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Ubuntu Intrepid on an old Dell PowerEdge 1400SC

I had an old Dell PE 1400SC that I wanted to run Ubuntu 8.10 (Intrepid) on. It turns out this required some dusting and cleaning of the digital type, but a little extra attention and it's humming along great now. If you're running into the same thing, maybe I can show you the way and save you some time. The two primary problems I had was an old BIOS firmware and a missing kernel option after install.

Upgrading Firmware
So it turns out that Dell has some firmware upgrade options for Linux based computers, but if the computer doesn't yet have an OS and you can't get Ubuntu installed yet because of the OS you have to pull out a Windows disk and install. I tossed a small IDE drive onto the same ribbon cable that the CD drive was on and popped in a Windows XP CD. Not intending to leave it installed for more than a couple hours, I don't believe licensing is an issue.

Once I did the typical install I acquired the firmware. Don't go with the default BIOS download. It requires floppies and I don't know about you, but I don't even have any in my office. The other will install from the running XP install. Select the proper one from this PE 1400SC BIOS Download page.

Then all you have to do is run it and your first problem is solved. Be sure to remove this drive before you install Ubuntu as this will end up holding the boot sector and you'll have some difficulty removing it later.

Won't Boot Intrepid After Install
After having done the complete install of Intrepid, I went to boot up the system and enjoy my fresh Linux goodness, but it was not to be. I receive a message complaining about a bad UUID and suggesting rootdelay be added to the kernel and some other things. Then it bounced me to the BusyBox prompt.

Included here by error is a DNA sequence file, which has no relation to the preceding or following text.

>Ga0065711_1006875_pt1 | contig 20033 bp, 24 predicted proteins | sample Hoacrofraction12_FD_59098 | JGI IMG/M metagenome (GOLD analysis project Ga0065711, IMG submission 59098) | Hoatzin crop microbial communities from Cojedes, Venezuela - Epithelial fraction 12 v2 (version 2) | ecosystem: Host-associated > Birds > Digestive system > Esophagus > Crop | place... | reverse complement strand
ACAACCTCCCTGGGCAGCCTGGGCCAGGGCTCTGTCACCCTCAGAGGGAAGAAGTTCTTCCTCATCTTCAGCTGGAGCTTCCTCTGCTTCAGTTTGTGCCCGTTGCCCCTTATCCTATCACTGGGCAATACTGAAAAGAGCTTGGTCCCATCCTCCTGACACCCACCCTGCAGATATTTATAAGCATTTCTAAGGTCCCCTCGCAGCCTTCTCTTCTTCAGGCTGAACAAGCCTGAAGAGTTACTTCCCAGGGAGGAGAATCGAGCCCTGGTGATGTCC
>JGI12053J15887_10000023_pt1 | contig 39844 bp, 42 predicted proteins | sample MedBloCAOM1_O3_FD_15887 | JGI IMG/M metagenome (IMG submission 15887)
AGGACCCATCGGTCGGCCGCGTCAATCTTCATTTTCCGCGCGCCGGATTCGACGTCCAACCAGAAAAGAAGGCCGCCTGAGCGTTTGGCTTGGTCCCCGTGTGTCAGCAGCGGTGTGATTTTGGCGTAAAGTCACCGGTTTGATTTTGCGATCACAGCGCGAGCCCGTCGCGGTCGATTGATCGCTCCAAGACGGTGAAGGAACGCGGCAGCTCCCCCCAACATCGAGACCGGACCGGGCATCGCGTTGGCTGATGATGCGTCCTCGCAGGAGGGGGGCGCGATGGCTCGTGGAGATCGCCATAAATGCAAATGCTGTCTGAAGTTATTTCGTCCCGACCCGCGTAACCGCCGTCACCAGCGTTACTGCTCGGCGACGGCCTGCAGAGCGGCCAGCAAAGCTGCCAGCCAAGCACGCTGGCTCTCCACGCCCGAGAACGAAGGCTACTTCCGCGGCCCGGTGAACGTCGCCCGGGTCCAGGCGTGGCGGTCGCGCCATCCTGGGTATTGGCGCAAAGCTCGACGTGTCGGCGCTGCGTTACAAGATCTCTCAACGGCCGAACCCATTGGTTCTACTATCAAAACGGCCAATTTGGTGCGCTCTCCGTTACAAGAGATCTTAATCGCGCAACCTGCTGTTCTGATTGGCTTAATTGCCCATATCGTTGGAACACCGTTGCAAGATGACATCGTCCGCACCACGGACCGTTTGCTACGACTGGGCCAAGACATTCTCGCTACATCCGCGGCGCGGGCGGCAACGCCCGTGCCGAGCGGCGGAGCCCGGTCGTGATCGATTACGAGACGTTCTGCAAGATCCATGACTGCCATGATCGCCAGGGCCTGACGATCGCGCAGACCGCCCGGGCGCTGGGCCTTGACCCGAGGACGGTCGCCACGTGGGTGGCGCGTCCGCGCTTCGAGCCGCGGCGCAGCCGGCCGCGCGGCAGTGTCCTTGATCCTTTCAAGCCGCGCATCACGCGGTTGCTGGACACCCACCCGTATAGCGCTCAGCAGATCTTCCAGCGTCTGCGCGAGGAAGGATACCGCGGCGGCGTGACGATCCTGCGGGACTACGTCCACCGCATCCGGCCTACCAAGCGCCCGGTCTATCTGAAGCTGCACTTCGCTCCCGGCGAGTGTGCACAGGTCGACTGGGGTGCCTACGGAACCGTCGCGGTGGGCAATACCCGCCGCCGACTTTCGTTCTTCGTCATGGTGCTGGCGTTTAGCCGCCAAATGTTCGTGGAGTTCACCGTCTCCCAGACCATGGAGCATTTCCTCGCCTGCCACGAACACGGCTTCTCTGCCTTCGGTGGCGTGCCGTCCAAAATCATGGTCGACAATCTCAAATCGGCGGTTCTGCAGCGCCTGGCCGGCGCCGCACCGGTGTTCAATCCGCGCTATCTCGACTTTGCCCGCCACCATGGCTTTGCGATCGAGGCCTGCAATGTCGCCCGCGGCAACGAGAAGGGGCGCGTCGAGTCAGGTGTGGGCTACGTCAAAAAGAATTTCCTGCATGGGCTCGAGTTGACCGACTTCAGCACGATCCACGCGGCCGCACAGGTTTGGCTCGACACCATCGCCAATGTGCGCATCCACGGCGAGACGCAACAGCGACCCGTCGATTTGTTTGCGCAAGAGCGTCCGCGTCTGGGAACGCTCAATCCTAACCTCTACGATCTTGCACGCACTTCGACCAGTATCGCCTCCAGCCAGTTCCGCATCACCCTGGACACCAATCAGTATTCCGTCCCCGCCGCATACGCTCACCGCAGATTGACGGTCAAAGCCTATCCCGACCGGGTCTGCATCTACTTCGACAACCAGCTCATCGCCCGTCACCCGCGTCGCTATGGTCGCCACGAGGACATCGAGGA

1. At the busy box prompt, type reboot
  2. When the Grub prompt comes up, hit 'e' to edit the default line
  3. At the end of this line, type rootdelay=50
  4. Then hit 'b' to boot the box, this works, but is only temporary

In order to make the rootdelay stay between kernel upgrade and other process that upgrades grub, I also ran through this process after logging in.

  1. Run sudo vim /boot/grub/menu.lst
  2. Find the line starting with # kopt=root=UUID...
  3. Add rootdelay=50 to the end of that line. (type i in vim to insert text)
  4. Save and exit the document (hit your ESC key to leave insert mode and then :wq to write and quit vim)
  5. Run sudo update-grub
  6. Run sudo reboot just to prove that it worked

You should now be up and running. That old iron in renewed to its former glory through the power of linux.


Making Content Creation More Friendly in Drupal

This is a super simple way to make adding content to a drupal site just a little bit more comfortable. If you've created a Content Type, then you know you have the opportunity to change the "Title" and "Description" field names. The first time I ran into this I had trouble figuring out why I'd change these. The more I get into Drupal I find more and more reasons to tweak this.


Taking Drupal Mobile with Domain Module

I've been playing around with the idea of a mobile site for awhile now. This evening I've created the very basic beginning of JosiahRitchie.mobi. I used the Domain Access module for Drupal to create a second domain for JosiahRitchie.com that has the same content. Using the Domain Theme module that comes with Domain Access, I can then provide a handheld theme. My current one is pretty much the Zen STARTERKIT theme with a few things stripped out of the page.tpl.php. I'll look to improve it in the future.


Changing the Wording of "Submitted by" for Drupal Pages

I've found myself wanting to change the wording of "Submitted By" in a drupal blog and pages for a church site. When you only have one or two authors and the primary point of the site isn't blogging or writing, then "submitted" seems like a somewhat awkward term. Changing this is really quite simple. Here's a quick tutorial.